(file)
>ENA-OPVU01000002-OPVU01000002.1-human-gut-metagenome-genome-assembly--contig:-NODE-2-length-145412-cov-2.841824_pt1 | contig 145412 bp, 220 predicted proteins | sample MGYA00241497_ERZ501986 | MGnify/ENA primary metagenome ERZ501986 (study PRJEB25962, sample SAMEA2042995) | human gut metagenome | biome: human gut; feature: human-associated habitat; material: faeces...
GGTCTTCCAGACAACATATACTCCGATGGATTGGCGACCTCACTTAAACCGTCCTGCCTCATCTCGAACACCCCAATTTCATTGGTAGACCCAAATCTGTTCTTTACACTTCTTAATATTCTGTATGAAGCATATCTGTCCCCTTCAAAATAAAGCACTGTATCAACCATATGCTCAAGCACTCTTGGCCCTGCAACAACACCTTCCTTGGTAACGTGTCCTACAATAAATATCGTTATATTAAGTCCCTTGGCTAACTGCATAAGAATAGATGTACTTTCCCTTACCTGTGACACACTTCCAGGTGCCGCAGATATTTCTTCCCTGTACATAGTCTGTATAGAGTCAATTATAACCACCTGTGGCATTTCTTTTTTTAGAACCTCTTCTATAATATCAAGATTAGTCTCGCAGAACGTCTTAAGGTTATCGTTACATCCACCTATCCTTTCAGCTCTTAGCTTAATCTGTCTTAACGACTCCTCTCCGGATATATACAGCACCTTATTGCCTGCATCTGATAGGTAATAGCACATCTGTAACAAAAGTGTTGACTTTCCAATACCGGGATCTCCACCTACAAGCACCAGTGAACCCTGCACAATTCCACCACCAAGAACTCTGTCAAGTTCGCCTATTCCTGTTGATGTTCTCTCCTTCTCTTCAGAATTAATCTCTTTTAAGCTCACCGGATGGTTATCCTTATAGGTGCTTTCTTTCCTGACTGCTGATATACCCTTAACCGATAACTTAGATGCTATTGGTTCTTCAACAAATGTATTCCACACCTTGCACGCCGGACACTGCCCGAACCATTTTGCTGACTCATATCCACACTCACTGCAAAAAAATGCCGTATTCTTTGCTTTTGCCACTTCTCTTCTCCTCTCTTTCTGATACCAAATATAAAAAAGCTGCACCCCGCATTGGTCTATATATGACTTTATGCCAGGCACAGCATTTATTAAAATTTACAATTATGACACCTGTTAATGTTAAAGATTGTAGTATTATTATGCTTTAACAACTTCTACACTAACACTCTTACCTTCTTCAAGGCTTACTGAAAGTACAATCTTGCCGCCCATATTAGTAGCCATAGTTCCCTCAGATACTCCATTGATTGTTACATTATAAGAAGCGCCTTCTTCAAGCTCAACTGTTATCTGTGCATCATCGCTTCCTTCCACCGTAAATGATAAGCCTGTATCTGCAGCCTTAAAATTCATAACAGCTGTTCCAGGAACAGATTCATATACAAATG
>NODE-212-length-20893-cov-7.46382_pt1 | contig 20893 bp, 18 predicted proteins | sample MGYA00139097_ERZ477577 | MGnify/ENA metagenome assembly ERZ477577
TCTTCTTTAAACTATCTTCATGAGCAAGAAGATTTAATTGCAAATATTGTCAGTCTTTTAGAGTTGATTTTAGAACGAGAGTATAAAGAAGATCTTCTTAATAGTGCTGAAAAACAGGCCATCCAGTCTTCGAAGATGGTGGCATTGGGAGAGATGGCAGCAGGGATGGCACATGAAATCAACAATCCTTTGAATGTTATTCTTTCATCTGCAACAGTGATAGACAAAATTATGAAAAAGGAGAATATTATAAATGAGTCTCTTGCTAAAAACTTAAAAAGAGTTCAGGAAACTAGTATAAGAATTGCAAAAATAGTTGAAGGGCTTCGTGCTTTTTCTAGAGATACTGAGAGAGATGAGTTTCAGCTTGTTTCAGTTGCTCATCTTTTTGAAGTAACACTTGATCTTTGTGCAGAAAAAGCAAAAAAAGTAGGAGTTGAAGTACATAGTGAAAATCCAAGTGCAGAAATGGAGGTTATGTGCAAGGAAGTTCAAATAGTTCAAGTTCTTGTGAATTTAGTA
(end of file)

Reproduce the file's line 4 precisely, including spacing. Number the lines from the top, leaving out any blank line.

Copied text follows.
TCTTCTTTAAACTATCTTCATGAGCAAGAAGATTTAATTGCAAATATTGTCAGTCTTTTAGAGTTGATTTTAGAACGAGAGTATAAAGAAGATCTTCTTAATAGTGCTGAAAAACAGGCCATCCAGTCTTCGAAGATGGTGGCATTGGGAGAGATGGCAGCAGGGATGGCACATGAAATCAACAATCCTTTGAATGTTATTCTTTCATCTGCAACAGTGATAGACAAAATTATGAAAAAGGAGAATATTATAAATGAGTCTCTTGCTAAAAACTTAAAAAGAGTTCAGGAAACTAGTATAAGAATTGCAAAAATAGTTGAAGGGCTTCGTGCTTTTTCTAGAGATACTGAGAGAGATGAGTTTCAGCTTGTTTCAGTTGCTCATCTTTTTGAAGTAACACTTGATCTTTGTGCAGAAAAAGCAAAAAAAGTAGGAGTTGAAGTACATAGTGAAAATCCAAGTGCAGAAATGGAGGTTATGTGCAAGGAAGTTCAAATAGTTCAAGTTCTTGTGAATTTAGTA